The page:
Last night I went to see a movie from Iran called “When Fish Fall in Love.” Atiya opened a restaurant in her former suitor’s house in order to support her family of four women after he, Aziz, was disappeared by the government during the Iranian revolution. Aziz returns after many years’ absence; Atiya believes he is there to assert his claim on the house and her daughter Touka decides to save them by cooking Aziz delicious meals so he won’t want to kick them all out.
Great film, see it if you get a chance. The thing that resonated with me, though, was the film discussion held afterwards. One of my least favorite things about studying gender in the Middle East is hearing comments like: “But they don’t have gender in the Middle East,” or “They don’t care about that kind of stuff over there, do they?” or in this case from one intrepid filmgoer: “The biggest surprise for me in this film was that the Iranian women didn’t seem that oppressed.”
I’m not denying that women in many Middle Eastern countries do have serious problems and setbacks, legally and culturally. But I find the attitude that every woman wearing a headscarf is oppressed stereotypical and condescending. These women are not monotonous mountains of cloth, they are individuals. Just wearing a headscarf doesn’t mean they share the same opinions, attitudes, or difficulties. Many people that I speak to assume that women in the Middle East are incapable of speaking for themselves, organizing politically, or even on some level attaining independence and success as a person. Why is it so surprising that these women ran a successful business? In countries where the men are expected to engage in war, secret security forces, or get locked up for being dissidents, who’s left to run the businesses and processes of daily life? Women!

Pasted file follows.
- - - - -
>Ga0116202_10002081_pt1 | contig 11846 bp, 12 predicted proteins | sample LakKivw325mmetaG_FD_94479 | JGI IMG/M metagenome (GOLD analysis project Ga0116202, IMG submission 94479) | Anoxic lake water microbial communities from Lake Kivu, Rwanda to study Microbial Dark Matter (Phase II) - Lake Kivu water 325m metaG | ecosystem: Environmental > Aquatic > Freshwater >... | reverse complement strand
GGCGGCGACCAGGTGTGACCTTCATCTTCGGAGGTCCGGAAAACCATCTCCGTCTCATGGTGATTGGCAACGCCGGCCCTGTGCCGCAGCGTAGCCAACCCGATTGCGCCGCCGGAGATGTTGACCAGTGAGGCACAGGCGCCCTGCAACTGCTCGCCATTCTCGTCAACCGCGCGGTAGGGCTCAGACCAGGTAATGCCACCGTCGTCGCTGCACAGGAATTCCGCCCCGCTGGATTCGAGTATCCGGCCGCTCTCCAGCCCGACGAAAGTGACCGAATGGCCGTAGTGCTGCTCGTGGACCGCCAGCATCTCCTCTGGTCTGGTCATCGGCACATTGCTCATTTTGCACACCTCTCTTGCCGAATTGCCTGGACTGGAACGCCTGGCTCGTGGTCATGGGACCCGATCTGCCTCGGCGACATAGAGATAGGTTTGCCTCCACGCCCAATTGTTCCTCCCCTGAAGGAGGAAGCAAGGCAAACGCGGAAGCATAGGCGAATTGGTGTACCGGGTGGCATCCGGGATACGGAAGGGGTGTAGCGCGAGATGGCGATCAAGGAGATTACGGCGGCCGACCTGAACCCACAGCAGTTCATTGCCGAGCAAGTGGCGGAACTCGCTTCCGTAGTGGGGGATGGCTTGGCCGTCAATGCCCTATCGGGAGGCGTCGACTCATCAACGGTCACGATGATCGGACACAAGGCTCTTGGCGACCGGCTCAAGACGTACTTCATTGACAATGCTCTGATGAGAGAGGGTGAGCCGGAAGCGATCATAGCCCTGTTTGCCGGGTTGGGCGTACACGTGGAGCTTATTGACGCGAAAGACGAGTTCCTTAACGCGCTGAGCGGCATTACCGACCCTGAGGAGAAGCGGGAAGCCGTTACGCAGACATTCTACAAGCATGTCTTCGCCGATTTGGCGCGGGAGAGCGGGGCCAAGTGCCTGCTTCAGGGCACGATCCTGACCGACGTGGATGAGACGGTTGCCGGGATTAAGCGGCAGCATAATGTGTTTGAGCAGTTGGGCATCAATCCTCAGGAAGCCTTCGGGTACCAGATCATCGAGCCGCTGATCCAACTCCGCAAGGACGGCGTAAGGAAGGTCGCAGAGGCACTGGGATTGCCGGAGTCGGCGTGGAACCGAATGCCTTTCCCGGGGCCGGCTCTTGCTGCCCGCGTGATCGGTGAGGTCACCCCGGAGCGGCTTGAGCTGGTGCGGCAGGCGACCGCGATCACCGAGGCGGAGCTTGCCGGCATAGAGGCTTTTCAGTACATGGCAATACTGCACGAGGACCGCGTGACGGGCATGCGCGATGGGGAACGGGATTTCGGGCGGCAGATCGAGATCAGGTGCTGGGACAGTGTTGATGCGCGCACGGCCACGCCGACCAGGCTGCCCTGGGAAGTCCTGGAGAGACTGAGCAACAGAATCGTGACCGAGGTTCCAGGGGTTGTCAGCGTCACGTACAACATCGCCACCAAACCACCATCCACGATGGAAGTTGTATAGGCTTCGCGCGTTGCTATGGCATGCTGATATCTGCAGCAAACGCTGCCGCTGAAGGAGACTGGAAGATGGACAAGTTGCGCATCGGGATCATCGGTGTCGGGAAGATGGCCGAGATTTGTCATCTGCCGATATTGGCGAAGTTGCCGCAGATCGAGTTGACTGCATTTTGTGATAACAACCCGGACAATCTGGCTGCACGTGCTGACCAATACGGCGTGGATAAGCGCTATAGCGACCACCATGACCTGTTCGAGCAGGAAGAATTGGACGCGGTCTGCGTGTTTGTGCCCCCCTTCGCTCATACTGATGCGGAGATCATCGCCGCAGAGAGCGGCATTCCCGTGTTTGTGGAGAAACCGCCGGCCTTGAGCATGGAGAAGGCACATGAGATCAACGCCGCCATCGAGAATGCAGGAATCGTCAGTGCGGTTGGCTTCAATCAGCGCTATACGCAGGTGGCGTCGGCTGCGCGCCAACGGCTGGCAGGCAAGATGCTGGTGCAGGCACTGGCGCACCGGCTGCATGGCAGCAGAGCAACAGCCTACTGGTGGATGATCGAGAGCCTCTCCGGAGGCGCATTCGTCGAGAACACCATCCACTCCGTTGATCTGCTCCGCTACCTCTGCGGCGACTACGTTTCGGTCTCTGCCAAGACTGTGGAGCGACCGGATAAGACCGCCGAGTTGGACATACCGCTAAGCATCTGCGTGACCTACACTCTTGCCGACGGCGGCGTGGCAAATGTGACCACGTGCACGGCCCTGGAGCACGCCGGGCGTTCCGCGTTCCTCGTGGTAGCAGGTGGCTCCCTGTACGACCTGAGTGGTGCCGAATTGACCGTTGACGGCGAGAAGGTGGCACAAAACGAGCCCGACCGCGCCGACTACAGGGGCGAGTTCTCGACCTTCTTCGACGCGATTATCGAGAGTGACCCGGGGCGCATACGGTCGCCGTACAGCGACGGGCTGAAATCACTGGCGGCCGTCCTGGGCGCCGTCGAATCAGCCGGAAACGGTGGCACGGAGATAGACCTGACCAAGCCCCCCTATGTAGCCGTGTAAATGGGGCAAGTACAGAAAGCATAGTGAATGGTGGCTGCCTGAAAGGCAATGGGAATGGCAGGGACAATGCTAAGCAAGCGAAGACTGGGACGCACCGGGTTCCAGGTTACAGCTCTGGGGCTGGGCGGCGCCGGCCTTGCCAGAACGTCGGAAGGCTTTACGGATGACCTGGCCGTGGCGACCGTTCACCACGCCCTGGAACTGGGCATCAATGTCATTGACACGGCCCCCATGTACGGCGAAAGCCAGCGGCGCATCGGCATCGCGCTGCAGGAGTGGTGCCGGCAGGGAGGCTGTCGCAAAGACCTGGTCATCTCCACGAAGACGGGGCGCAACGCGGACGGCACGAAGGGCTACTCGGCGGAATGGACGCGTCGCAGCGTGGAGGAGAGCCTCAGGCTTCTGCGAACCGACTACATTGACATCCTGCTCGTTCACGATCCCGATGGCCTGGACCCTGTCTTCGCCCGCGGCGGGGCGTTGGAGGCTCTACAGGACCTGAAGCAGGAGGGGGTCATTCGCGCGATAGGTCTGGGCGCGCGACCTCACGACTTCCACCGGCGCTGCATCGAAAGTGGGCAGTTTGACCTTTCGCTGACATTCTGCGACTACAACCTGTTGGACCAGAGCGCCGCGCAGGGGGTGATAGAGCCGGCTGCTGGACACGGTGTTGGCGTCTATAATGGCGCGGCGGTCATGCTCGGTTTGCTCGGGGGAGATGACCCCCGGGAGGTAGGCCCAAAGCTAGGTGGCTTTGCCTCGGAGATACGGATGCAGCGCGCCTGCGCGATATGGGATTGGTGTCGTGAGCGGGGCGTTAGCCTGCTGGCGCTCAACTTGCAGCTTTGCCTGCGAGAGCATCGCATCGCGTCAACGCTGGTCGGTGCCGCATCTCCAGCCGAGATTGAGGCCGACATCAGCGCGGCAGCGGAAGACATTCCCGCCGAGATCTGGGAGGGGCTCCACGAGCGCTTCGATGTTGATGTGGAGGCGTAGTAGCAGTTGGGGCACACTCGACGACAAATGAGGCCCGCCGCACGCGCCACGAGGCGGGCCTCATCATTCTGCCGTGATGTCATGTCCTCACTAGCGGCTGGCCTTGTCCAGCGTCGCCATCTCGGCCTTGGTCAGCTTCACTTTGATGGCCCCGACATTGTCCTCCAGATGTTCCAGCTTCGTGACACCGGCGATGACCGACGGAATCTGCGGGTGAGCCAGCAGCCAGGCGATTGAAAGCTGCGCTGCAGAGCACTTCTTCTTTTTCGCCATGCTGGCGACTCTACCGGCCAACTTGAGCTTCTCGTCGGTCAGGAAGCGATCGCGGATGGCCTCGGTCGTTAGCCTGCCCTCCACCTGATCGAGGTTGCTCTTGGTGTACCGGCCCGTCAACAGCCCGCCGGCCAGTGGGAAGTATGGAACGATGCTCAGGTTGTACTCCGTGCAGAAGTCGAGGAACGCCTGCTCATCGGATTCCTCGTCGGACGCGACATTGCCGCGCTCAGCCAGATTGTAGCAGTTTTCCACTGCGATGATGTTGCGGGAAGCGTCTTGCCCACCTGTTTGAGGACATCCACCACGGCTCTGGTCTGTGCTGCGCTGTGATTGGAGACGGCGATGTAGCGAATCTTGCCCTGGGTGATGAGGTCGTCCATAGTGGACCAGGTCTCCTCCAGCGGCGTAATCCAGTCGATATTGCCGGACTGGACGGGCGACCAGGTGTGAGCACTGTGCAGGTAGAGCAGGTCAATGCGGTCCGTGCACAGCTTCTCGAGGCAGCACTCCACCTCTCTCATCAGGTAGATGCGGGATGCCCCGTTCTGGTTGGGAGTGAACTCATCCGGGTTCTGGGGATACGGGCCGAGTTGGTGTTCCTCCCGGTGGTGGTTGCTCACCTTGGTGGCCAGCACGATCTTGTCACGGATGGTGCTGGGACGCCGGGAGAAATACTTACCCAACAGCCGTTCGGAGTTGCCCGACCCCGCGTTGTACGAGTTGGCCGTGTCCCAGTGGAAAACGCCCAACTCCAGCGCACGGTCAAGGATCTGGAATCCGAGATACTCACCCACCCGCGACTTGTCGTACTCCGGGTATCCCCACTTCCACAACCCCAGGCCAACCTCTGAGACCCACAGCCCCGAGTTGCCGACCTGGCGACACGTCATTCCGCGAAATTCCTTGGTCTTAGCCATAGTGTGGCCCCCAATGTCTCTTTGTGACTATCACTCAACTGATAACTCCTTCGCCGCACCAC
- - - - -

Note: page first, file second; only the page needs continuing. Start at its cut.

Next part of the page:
I hear those kinds of blanket, monochrome, lacking in depth or nuance of any kind attitudes often. It makes me irrational with rage, the kind of stupid, cartoon anger that makes Daffy Duck start jumping around the room. (I decided not to participate in the post-film discussion.)
Every time I hear these kinds of statements, I need to remind myself that the way to combat ignorance, stereotyping and intolerance is not through scorn and condescension. It’s the ignorance that needs fighting, not the people who are ignorant. The way to pull people around to a broader perspective is by making that viewpoint attractive and compelling, not through bulldozing the rampant illogic and lack of awareness of the other party (though that may be the case.)
It’s impossible to know everything. There is far too much stuff to keep track of in the world for everyone to really be an enlightened citizen on all issues. I am keenly aware that the people making those comments I listed above (all of which I’ve actually heard..the first one is my favorite, showing a basic lack of understanding of what the term “gender” even means) have expertise and competence in ways I can never hope to master. I don’t know what those skills are in every person I encounter, but I do know that my knowing a little bit about this one subject doesn’t somehow outweigh their expertise in something else.
Ultimately I appreciate watching people who maybe don’t know a whole lot about something (like the fact that Iranian women, though they are legally required to wear headscarves outside the home, can competently maintain a restaurant), become curious and willing to learn about it. The people who showed up for that film and especially the ones who participated in the discussion were eager to see a glimpse of life in a different culture, and from what I could tell found the similarities between there and here surprisingly numerous. The only difference between them and me, then, is that through my studies I no longer find similarities, the common ground, surprising.